|This was our first sighting of a good-sized herd of cape buffalo we spotted from Marloth Park yesterday, on the banks of the Crocodile River. There were from 24 to 30 in the herd.|
“Sighting of the Day in the Bush”
|Tom’s “Little Girl” bushbuck has been so happy he’s back, she comes to see him each day.|
After yesterday’s huge response from our readers on our story on invasive alien plants, (please see our post here if you missed it) we’re making every effort to expand our knowledge through education about biodiversity in Marloth Park.
|We managed to capture these photos through the electrified wires in the fence that separates Marloth Park from Kruger Park.|
Of course, we’ll continue to share photos of our visitors as they arrive, our trips to Kruger National Park and any other areas we may visit on occasion. But, conservation issues are constantly in our minds as we revel in this magnificent place.
|We waited patiently while attempting to get a few face shots.|
We often ask ourselves, “How long can this keep up?” Will the animals always be here or will the effects of the human footprint eventually impact the numbers of animals in Marloth Park?
|Yesterday was hot and humid so it’s not surprising they congregated near the water.|
We’re on a mission to discover more and currently we’re working on a new story we’ll share in the next week that may surprise you. It certainly surprised us. Please check back for more.
|Instinctively many wild animals rest in close proximity to one another as a defense from predators.
In the interim, we’re having a blissfully busy week since our return from Zambia last Friday evening. The days are flying by so quickly we can hardly keep track. Isn’t that typical when you’re having the time of your life?
|Hornbills spend a lot of time on the ground as well as flying and in trees.|
This morning, after preparing tonight’s dinner to later be baked in the oven, we decided to take advantage of the exquisitely sunny morning and head to Kruger National Park.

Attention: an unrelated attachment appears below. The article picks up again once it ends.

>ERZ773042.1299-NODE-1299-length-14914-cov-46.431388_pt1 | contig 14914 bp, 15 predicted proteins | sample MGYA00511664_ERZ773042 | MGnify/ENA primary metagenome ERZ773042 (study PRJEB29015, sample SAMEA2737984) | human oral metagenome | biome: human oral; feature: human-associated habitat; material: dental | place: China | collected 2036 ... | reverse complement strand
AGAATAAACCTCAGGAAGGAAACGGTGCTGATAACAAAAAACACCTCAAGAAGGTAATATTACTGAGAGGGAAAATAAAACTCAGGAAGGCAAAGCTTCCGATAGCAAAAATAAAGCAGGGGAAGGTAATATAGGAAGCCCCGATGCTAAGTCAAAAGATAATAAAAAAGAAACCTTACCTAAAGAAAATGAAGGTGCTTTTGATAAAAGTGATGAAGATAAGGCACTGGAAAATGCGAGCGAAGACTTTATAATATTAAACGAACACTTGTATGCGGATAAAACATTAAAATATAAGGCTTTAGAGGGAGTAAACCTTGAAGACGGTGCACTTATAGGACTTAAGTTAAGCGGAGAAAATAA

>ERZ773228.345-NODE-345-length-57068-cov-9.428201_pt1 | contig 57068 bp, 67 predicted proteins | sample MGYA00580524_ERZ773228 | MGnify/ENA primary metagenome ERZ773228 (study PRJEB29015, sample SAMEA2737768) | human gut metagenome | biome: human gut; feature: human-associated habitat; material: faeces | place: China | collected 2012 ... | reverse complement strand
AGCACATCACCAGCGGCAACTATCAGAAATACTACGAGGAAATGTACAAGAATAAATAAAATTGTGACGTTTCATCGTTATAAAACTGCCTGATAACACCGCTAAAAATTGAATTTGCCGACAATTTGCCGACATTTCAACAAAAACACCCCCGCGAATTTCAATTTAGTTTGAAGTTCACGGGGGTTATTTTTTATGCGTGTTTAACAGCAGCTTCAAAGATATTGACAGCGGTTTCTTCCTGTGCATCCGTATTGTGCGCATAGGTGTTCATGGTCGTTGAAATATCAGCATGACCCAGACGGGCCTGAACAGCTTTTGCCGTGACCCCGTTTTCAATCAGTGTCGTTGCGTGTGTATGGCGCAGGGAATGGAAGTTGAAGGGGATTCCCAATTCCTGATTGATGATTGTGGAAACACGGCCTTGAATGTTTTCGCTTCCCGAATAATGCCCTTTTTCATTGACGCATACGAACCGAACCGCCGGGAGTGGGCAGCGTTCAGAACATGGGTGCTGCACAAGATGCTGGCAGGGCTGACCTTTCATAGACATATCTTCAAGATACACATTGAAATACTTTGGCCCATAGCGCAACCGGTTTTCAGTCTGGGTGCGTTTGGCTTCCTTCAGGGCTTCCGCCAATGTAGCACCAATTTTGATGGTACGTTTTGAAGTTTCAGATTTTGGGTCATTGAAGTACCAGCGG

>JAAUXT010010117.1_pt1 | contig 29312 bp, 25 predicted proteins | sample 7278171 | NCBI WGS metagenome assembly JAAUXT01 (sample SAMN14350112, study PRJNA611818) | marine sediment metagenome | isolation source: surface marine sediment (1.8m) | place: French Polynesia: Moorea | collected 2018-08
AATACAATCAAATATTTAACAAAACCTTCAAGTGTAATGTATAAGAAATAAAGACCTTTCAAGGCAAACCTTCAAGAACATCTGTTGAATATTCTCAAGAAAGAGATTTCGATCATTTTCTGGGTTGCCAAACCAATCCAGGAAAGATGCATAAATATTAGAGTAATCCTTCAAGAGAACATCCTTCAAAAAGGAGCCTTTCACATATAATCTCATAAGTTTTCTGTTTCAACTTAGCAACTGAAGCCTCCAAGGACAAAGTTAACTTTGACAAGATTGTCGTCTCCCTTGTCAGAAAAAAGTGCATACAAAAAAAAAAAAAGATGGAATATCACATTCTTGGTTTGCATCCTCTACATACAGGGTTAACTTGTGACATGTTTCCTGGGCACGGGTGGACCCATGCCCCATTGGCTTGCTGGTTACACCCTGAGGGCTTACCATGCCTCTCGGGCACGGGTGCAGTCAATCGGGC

|Of course, it’s equally exciting to see ostriches.|
Now that we have our “Wild Card” which we purchased for one year, we can enter the park as often as we’d like at no additional fees. We try to go at least once every two weeks and are seldom disappointed, especially when “safari luck” kicks in. Today was no exception. Tomorrow’s post will contain some amazing scenes we captured.
|An ostrich’s mouth stays open in order to cool off since they have no sweat glands. They are able to tolerate high heat.|
As for the rest of the week, yesterday, Tom had his haircut and is happy with the outcome. Tomorrow, we go to Dr. Theo in Komatipoort for the balance of our vaccinations and boosters. For Saturday evening, we’ve invited Louise and Danie along with Louise’s parents from Cape Town for dinner at our place.
|It’s always such a joy to see the giraffes in Marloth Park.|
Tomorrow, we’ll grocery shop for the first time since we returned, managing to dine on items we already had on hand in the deep freeze, adding a few items from the Marlothi Center’s mini mart. Plus, we’ll head to Obara to purchase more pellets, the pharmacy for odds and ends and a quick stop at the biltong (locally made jerky) store.
|Female giraffes have tufts of hair on their ossicones where males do not, mainly since they use these small horns in combat for dominance.|
Our friends Kathy and Don return this weekend and surely we’ll see them soon once they are settled in. Well, the list could go on and on. Need I say, we’re content with the level of activity since we always make time to relax and unwind.
|Mostly Egyptian geese on the distant shore of the Crocodile River.|
The evenings are especially relaxing while sitting outdoors on the veranda waiting for a wide array of visitors to arrive and of course, the dependable arrival of the dozen bushbabies living in the trees in the yard. No, we haven’t seen Scar Face yet but we continue to remain hopeful.
Photo from one year ago today, May 23, 2017:
|This day, one year ago, we arrived in Sitka, Alaska. We were the only ship in port and the crowds in the town weren’t bad. For more photos, please click here.|